ADV GCABASHE:   Thank you Chair. What did you know about the criminal matter? What did you know about the criminal matter that was pending viz a viz this theft of this car?

MR KOENA:   I was not aware of that. I never stole any car.

CHAIRPERSON:   Was there a case about it?

MR KOENA:   No, sir.

CHAIRPERSON:   Were you not arrested for car theft?

MR KOENA:   No, sir.

CHAIRPERSON:   And you never appeared in Court on charges of car theft or something related to a theft out of a car or whatever?

MR KOENA:   No, sir.

ADV GCABASHE:   Did Gamso say anything at all to you about this car theft?

MR KOENA:   No, sir. No.

ADV GCABASHE:   Where did you get your information that Kraai was an informer for the ISU?

MR KOENA:   The deceased Gamso told me that.

ADV GCABASHE:   No other source? Was Gamso your only source?

MR KOENA:   Thatís correct.

ADV GCABASHE:   So when Gamso approached you as you were sitting outside, and asked you to guard Kraai, at that time did you know that Kraai was an informer, or did you only hear about it afterwards?

MR KOENA:   I already knew. He had already told me.

ADV GCABASHE:   Thank you Chair. Thank you.

MR SIBANYONI:   Did I heard you say the alleged car theft was against Gamso?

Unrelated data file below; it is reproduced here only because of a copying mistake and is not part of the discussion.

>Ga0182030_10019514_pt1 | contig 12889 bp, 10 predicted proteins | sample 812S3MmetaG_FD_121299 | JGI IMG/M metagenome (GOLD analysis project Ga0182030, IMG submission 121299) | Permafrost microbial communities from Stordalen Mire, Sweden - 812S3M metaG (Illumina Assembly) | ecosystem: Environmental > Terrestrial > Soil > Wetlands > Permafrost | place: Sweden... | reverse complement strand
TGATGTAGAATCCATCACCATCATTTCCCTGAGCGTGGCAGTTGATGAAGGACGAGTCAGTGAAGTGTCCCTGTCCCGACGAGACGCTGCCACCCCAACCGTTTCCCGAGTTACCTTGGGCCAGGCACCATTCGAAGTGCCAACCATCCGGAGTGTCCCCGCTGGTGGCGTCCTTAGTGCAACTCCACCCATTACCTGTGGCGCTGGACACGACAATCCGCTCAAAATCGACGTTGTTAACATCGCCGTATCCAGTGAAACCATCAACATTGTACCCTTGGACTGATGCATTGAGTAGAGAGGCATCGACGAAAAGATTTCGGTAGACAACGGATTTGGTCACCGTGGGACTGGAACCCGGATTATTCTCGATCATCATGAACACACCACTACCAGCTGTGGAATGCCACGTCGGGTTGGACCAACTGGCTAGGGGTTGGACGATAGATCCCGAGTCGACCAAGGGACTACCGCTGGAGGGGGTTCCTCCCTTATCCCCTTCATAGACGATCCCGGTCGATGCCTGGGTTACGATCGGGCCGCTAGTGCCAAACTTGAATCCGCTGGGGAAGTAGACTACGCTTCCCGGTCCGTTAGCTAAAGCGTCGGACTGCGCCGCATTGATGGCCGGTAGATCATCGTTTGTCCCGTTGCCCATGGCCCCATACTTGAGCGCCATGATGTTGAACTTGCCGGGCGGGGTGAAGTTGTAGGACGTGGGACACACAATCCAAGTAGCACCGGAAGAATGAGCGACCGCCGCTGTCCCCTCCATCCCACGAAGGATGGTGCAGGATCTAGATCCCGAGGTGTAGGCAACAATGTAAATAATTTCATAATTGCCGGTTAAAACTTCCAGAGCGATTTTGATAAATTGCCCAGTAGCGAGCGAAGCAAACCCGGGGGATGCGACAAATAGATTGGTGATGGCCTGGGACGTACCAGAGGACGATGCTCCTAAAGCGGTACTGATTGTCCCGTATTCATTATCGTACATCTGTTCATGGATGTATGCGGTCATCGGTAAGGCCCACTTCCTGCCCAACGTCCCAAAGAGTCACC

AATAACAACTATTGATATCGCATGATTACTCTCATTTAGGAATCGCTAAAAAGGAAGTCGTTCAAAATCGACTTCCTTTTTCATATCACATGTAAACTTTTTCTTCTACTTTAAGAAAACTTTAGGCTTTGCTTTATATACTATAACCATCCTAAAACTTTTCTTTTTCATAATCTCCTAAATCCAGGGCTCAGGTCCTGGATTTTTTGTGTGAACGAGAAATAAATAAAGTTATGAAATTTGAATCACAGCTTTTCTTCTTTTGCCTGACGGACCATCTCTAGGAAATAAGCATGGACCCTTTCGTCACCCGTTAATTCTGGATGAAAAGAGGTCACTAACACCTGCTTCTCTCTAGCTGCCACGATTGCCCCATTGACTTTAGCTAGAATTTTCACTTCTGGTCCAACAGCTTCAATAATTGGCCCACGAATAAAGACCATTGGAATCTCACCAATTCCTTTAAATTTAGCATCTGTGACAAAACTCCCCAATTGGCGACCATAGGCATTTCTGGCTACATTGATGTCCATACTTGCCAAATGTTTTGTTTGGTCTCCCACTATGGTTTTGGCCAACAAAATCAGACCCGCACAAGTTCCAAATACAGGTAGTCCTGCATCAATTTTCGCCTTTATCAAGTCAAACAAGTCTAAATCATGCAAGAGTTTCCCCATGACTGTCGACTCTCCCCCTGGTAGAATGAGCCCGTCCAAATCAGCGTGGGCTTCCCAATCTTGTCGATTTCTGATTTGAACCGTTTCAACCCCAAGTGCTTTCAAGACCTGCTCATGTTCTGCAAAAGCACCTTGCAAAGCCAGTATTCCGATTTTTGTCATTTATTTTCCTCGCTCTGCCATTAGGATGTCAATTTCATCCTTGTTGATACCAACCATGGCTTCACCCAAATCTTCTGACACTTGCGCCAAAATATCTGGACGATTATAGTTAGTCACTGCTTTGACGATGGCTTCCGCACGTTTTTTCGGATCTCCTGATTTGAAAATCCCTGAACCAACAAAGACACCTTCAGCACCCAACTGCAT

MR KOENA:   I did not know, maybe it was as to whether Gamso was stealing cars. I did not know. I did not hear that.

MR SIBANYONI:   In other words you are hearing it for the first time today, about car theft. Are you hearing it for the first time today?

MR KOENA:   Yes, that is correct. I hear it for the first time.

MR SIBANYONI:   Thank you, no further questions Mr Chairperson.

CHAIRPERSON:   I just want you to sit next to your attorney, because I am going to give an opportunity to the deceasedís sister to testify. Iím going to allow you to sit there just in case she says something with which you donít agree, and you can tell it. Do you understand? Do you understand that?

MR KOENA:   Yes, I do.

CHAIRPERSON:   Mr Steenkamp is this going to be a sworn, under oath, testimony under oath.

ADV STEENKAMP:   Yes Mr Chairman that will be testimony under oath. The deceasedís sister, her name is Thabatha, T H A B A T H A, and her surname is Ngozo, N G O Z O. Thatís confirmed. Thank you Mr Chairman. I would, itís miss. Mr Chairman I would also like to ask for permission if I can maybe just to save some time lead her in asking a few questions to get to the point. Thank you Mr Chairman, she can be sworn in.

THABATHA NGOZO:   (sworn, states)

EXAMINATION BY ADV STEENKAMP:   Ms Ngozo, am I right in saying that you are the sister of the deceased in this matter, Morris Auri Ngozo? Is that correct?

MS NGOZO:   Yes, thatís correct.

ADV STEENKAMP:   Can you tell us for record purposes exactly when was he killed, when did he die?

MS NGOZO:   He died on November the 20th, a Saturday afternoon, 1993 the year.

ADV STEENKAMP:   Can you also tell us as far as your knowledge serves you, did the deceased belong to any political party?

MS NGOZO:   He was ANC member.

ADV STEENKAMP:   Can you tell us what was his occupation? What did he used to do for a living? Just before he died, or when he was killed.

MS NGOZO:   He worked for Alert Industries Security in Alrode.